TMJ Bone Remodeling After Polyoxymethylene Condylar Replacement
P.J. Boyne, D.M.D., M.S./F.R. Mathews, D.D.S./D.E. Stringer, D.D.S.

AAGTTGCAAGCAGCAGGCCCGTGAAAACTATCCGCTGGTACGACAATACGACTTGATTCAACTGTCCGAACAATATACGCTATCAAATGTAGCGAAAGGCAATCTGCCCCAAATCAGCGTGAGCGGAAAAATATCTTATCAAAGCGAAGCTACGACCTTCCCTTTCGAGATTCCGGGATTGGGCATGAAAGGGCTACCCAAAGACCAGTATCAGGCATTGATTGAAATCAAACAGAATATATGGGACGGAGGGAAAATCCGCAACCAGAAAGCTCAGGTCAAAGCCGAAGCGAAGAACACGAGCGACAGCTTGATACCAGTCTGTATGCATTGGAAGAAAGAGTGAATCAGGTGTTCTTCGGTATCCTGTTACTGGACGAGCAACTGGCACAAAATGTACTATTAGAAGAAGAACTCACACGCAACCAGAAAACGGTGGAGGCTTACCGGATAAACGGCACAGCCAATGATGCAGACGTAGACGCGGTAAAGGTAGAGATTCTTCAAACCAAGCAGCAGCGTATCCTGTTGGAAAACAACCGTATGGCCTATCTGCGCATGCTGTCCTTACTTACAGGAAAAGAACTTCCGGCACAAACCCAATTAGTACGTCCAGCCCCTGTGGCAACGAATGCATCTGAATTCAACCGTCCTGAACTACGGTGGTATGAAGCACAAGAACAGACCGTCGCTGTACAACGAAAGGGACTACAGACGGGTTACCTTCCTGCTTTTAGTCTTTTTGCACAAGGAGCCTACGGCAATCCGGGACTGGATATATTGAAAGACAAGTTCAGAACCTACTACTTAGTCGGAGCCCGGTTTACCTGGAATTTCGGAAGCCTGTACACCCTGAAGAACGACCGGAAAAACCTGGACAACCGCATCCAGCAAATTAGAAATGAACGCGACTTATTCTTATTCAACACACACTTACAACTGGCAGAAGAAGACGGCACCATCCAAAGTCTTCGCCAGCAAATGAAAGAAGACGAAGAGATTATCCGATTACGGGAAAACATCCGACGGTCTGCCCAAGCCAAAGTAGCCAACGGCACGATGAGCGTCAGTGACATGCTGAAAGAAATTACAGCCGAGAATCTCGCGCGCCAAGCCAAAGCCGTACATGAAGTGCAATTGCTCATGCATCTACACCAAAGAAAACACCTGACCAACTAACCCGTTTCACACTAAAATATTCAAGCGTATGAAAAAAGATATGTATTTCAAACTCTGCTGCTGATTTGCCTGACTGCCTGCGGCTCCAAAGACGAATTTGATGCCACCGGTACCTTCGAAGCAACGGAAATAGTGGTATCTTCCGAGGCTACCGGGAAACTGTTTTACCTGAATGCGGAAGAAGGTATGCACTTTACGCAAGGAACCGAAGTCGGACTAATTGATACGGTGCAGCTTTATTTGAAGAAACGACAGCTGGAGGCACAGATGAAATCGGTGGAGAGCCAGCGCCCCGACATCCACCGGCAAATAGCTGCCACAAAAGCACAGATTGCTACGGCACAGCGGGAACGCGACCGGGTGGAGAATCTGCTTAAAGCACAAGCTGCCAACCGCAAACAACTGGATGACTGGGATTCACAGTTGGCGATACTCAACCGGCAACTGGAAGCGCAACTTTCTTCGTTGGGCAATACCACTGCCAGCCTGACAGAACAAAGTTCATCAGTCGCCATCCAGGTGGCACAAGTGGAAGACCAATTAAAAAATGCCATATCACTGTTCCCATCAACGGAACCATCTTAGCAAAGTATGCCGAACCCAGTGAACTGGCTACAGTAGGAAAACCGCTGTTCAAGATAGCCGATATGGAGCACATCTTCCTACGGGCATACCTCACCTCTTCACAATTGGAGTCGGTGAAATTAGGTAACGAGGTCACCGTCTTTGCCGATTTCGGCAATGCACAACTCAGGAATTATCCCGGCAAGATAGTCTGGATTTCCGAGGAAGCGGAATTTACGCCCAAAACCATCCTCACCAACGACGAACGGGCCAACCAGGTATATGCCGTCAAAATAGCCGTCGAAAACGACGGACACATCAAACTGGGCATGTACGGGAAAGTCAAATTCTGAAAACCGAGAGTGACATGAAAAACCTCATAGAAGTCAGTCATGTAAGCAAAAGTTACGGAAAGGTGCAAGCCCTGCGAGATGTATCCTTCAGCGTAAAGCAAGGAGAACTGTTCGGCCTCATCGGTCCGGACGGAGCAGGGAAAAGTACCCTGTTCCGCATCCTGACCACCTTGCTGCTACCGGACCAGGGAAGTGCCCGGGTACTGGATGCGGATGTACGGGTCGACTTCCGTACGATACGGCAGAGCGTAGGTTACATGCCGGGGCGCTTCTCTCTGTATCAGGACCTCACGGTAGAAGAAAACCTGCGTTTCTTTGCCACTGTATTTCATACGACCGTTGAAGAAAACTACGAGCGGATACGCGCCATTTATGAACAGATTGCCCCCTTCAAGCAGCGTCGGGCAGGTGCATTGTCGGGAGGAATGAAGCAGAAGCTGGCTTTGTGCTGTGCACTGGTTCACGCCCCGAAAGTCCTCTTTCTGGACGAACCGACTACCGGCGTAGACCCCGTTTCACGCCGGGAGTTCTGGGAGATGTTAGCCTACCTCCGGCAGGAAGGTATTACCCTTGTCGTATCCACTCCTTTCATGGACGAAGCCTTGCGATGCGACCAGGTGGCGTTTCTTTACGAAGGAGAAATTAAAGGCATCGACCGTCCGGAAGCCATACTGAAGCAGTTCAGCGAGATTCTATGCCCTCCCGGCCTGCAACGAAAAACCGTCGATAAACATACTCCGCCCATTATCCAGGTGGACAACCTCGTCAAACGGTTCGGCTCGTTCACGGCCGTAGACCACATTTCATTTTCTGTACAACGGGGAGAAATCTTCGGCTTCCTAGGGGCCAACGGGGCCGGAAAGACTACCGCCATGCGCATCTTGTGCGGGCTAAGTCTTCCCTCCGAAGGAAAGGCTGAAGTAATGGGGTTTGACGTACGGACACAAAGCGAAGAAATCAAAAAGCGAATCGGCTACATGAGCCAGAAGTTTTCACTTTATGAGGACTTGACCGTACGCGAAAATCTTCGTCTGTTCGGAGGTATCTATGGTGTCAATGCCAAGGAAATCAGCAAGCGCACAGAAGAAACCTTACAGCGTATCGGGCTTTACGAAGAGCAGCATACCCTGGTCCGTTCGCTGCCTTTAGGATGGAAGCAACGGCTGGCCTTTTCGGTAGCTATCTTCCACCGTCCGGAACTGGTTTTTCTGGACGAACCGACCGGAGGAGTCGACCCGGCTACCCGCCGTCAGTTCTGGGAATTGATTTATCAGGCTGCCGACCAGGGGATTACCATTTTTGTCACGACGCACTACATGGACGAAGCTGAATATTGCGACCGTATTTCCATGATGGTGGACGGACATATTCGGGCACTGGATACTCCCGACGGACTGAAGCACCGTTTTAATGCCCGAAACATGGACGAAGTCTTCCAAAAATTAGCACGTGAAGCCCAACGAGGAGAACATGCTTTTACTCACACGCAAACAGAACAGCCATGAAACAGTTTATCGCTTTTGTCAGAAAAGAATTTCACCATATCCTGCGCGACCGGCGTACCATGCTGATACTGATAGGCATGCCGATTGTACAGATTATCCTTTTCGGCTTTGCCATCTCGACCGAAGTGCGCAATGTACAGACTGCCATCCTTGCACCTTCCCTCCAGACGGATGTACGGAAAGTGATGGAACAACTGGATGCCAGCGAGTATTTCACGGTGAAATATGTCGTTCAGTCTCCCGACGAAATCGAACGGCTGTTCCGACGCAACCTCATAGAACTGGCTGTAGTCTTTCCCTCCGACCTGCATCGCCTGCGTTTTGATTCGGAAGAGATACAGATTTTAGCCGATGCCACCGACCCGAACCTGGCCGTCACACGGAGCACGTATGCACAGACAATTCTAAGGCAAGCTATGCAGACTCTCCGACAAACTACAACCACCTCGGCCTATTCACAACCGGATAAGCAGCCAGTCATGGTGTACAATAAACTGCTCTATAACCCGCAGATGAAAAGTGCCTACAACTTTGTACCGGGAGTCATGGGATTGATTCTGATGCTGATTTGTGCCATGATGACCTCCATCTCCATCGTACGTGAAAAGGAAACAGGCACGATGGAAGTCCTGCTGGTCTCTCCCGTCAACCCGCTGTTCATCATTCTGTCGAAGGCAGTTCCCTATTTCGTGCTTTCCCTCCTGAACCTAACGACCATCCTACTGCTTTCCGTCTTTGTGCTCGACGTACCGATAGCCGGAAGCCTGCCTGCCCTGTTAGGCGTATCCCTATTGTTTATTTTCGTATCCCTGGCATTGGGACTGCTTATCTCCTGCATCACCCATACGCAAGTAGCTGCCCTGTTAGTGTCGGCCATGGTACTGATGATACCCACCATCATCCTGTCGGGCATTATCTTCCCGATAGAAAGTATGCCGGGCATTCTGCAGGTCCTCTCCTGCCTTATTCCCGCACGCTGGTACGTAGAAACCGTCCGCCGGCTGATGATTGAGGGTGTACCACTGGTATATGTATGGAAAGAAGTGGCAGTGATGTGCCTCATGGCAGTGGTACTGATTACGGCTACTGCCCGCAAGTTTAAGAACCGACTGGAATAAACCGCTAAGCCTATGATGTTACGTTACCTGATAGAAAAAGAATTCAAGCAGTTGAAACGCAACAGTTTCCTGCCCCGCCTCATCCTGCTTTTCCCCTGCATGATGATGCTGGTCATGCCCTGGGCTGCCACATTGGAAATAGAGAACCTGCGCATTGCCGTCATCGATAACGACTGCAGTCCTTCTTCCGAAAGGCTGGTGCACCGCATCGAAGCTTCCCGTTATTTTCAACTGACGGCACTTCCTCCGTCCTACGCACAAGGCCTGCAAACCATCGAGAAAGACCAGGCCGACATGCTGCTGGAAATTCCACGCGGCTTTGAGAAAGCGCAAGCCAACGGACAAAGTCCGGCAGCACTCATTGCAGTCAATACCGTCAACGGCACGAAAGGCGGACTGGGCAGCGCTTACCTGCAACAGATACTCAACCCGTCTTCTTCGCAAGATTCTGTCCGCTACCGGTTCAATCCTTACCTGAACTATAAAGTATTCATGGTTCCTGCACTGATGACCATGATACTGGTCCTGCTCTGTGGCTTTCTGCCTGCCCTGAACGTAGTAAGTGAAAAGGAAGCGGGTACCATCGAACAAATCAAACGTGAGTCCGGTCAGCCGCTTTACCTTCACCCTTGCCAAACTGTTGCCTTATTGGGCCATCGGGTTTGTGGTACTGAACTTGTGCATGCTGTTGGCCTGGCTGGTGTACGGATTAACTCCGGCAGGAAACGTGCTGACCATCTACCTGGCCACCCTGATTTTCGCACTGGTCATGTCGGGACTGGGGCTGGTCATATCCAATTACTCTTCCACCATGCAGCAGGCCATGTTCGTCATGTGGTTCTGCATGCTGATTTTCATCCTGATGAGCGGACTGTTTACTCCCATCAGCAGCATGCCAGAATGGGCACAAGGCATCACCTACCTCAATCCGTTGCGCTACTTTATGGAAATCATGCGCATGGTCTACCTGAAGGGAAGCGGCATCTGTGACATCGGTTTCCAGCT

The polyacetyl homopolymer polyoxymethylene (Delrin) has been used successfully in orthopedic joint replacements. The efficacy of using Delrin as mandibular condylar replacement in growing children and to determine the effect on fossa remodeling of such replacement, condyles were removed unilaterally in six papio anubis baboons 11/2 to 2 yr of age. The condyles were then replaced with a total prosthetic Delrin condyle attached to a titanium mesh. Specimens retrieved on sacrifice at two, four, and six mo indicated not only complete acceptance of the Delrin but also formation of bone between the middle cranial fossa and the roof of the glenoid fossa. Total bony integration of the Delrin occurs leading to the formation of a new condyle growth center provided that effective orthopedic forces are maintained to distract the condyle slightly from the glenoid fossa base. This work could project the possibility of a totally new concept of total joint replacement in children having various types of deformities such as hemifacial microsomia.